HOW MUCH SU­GAR IN KIDS SNACKS?

There’s no need to su­gar-coat your child’s lunch box! HFG di­eti­tian Melissa Meier shows you how to spot the sweet stuff in pack­aged chil­dren’s snacks.

Healthy Food Guide (Australia) - - CONTENTS -

Health­ier choices for the lunch box

Thir­teen per cent of kids’ daily en­ergy in­take on av­er­age comes from added su­gar — yet less than 5 per cent (or 6 tea­spoons) is the rec­om­mended limit. Here’s how kids can snack smarter.

Nat­u­ral vs added su­gar

Su­gar is clas­si­fied as ei­ther ‘nat­u­ral’ or ‘added’. Nat­u­ral su­gar is most com­monly found in fruit (fruc­tose), and dairy foods (lac­tose) such as plain yo­ghurt and milk. We don’t need to worry about these types of sug­ars, be­cause the foods they come in are loaded with nu­tri­ents like gut-friendly fi­bre and cal­cium for strong bones. Keep in mind that su­gar in fruit juices and dried fruit is highly con­cen­trated, so although it’s nat­u­rally oc­cur­ring, it’s best to keep these foods to a min­i­mum.

Added su­gar, on the other hand, is the su­gar that’s added to foods like soft drink, bis­cuits and lol­lies. And although honey, maple syrup and rice malt syrup have won a ‘health halo’, they’re con­sid­ered added su­gar, too. This type of su­gar is not ideal — sug­ary foods tend to be low in nu­tri­ents, yet high in kilo­joules.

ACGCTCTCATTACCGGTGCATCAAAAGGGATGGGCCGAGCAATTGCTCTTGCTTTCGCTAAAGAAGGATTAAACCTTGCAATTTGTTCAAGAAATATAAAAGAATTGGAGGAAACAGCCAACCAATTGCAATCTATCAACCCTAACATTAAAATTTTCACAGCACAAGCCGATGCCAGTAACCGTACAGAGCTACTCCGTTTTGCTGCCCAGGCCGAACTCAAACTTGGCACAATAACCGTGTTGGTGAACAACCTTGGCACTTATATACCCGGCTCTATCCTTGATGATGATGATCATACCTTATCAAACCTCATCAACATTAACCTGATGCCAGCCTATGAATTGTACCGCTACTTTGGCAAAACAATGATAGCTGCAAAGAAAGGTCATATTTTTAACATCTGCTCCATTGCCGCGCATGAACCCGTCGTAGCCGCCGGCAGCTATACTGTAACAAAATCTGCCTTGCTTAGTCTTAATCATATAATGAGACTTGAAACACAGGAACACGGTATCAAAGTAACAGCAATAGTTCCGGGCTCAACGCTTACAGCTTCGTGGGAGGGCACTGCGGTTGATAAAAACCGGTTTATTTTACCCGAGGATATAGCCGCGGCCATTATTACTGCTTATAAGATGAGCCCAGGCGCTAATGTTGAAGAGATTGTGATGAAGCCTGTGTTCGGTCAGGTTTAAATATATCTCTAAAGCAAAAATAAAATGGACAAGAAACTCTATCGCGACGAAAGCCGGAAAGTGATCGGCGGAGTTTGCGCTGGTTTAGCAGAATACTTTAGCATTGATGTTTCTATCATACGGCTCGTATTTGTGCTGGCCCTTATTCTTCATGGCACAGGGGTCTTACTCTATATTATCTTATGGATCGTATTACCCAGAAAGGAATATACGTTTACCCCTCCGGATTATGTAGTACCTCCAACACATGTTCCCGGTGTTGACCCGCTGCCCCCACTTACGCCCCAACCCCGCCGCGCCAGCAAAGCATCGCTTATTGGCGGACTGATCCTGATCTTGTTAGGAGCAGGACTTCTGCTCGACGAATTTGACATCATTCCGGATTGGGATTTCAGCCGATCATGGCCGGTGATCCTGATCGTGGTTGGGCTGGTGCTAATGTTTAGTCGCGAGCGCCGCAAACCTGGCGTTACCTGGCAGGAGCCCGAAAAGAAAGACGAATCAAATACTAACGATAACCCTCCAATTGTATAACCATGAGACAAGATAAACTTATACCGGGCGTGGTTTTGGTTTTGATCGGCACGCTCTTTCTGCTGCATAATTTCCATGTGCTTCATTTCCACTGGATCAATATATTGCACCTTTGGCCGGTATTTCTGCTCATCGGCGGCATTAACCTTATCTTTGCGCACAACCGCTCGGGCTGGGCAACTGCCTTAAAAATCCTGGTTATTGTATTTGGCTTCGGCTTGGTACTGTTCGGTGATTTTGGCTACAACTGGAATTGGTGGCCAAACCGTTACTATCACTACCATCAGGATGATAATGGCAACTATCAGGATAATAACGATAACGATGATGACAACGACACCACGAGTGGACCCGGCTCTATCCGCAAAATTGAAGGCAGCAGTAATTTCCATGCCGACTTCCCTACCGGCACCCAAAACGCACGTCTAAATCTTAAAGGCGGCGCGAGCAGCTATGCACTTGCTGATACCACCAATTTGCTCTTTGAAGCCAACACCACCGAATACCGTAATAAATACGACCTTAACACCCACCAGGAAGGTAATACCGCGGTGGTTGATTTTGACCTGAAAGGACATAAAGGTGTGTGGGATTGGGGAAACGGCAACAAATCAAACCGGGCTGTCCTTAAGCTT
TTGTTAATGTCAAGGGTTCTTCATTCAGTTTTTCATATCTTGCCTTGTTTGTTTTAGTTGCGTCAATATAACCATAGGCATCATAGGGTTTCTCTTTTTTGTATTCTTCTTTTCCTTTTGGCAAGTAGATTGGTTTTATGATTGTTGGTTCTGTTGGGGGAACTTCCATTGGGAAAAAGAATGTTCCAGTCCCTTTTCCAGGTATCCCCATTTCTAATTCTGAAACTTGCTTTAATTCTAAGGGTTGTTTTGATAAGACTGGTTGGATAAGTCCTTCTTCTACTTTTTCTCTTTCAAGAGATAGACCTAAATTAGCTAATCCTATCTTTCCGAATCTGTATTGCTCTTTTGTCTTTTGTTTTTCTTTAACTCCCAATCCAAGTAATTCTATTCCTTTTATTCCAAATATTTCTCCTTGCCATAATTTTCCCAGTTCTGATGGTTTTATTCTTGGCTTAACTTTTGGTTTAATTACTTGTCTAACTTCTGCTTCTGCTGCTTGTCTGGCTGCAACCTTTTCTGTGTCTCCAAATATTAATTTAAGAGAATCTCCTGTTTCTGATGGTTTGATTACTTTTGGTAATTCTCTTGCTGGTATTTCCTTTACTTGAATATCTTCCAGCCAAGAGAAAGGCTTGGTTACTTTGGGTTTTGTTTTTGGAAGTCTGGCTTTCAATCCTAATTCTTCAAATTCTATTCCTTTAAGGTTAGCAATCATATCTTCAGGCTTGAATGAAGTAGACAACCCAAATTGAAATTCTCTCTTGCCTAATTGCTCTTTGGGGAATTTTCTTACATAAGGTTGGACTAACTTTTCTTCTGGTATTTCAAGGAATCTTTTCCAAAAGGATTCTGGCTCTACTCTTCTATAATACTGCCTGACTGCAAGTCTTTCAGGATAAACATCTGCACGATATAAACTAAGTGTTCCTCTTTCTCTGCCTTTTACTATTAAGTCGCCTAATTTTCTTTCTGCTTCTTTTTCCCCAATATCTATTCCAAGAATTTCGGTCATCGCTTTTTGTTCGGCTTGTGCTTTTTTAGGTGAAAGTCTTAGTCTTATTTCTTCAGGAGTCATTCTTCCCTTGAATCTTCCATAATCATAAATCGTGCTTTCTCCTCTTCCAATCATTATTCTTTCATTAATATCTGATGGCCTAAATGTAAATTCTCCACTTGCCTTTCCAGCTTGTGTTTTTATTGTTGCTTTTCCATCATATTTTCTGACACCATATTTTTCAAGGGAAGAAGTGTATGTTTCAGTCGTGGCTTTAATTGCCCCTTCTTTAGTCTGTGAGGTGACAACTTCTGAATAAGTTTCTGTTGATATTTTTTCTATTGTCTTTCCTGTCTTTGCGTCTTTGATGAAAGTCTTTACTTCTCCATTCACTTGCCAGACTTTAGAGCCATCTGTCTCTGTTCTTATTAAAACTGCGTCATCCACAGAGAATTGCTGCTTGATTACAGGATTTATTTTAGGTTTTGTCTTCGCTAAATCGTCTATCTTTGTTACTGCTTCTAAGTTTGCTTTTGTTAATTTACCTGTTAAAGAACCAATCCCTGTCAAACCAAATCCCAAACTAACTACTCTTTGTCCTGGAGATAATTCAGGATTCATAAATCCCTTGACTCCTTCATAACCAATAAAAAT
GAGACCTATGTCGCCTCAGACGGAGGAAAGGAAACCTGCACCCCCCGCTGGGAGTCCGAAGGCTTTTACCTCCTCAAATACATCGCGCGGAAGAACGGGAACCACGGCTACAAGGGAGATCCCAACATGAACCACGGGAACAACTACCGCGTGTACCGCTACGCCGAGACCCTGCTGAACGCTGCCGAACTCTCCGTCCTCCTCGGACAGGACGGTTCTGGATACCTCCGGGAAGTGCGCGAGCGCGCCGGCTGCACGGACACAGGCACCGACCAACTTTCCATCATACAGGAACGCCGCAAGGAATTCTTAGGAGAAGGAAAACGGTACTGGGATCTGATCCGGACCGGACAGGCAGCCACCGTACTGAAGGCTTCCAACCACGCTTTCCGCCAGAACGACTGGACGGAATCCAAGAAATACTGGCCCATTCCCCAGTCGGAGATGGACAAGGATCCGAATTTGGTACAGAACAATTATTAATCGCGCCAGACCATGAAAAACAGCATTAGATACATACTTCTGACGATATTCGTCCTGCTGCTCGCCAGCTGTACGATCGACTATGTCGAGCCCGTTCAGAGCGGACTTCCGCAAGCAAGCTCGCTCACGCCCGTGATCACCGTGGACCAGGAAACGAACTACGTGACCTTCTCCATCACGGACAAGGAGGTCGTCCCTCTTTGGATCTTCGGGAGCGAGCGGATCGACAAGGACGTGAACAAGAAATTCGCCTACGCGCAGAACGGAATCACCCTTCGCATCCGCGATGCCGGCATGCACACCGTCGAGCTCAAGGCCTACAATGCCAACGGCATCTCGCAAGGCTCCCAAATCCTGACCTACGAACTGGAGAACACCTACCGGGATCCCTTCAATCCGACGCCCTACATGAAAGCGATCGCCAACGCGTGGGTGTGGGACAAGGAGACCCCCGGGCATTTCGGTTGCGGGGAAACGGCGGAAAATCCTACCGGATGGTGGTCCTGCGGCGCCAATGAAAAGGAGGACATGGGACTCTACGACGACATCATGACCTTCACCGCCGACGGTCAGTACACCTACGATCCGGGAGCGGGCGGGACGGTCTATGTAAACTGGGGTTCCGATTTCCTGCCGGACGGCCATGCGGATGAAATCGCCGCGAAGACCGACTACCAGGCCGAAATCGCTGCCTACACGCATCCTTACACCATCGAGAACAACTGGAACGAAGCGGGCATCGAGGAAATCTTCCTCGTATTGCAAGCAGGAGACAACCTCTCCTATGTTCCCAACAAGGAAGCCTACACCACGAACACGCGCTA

Sweet talk

There are two main rea­sons to try and min­imise your child’s in­take of added su­gar:

Weight man­age­ment Re­search has demon­strated that chil­dren who con­sume a lot of su­gar — par­tic­u­larly from su­gar-sweet­ened bev­er­ages — are more likely to be over­weight or obese than those who don’t.

Tooth de­cay

All of that su­gar is bad for your chil­dren’s teeth. If they con­sume more than 10 per cent of their kilo­joules from added su­gar, there’s a strong link to in­creased rates of den­tal cav­i­ties.

Read be­tween the lines …

Read­ing food la­bels is the best way to dodge a su­gar rush. Your aim is less than 15g of su­gar per 100g (un­less the su­gar comes nat­u­rally from fruit or dairy). You can tell if su­gar has been added by check­ing the in­gre­di­ents list for words that in­di­cate su­gar (see ‘Su­gar Sleuth!’ at right).

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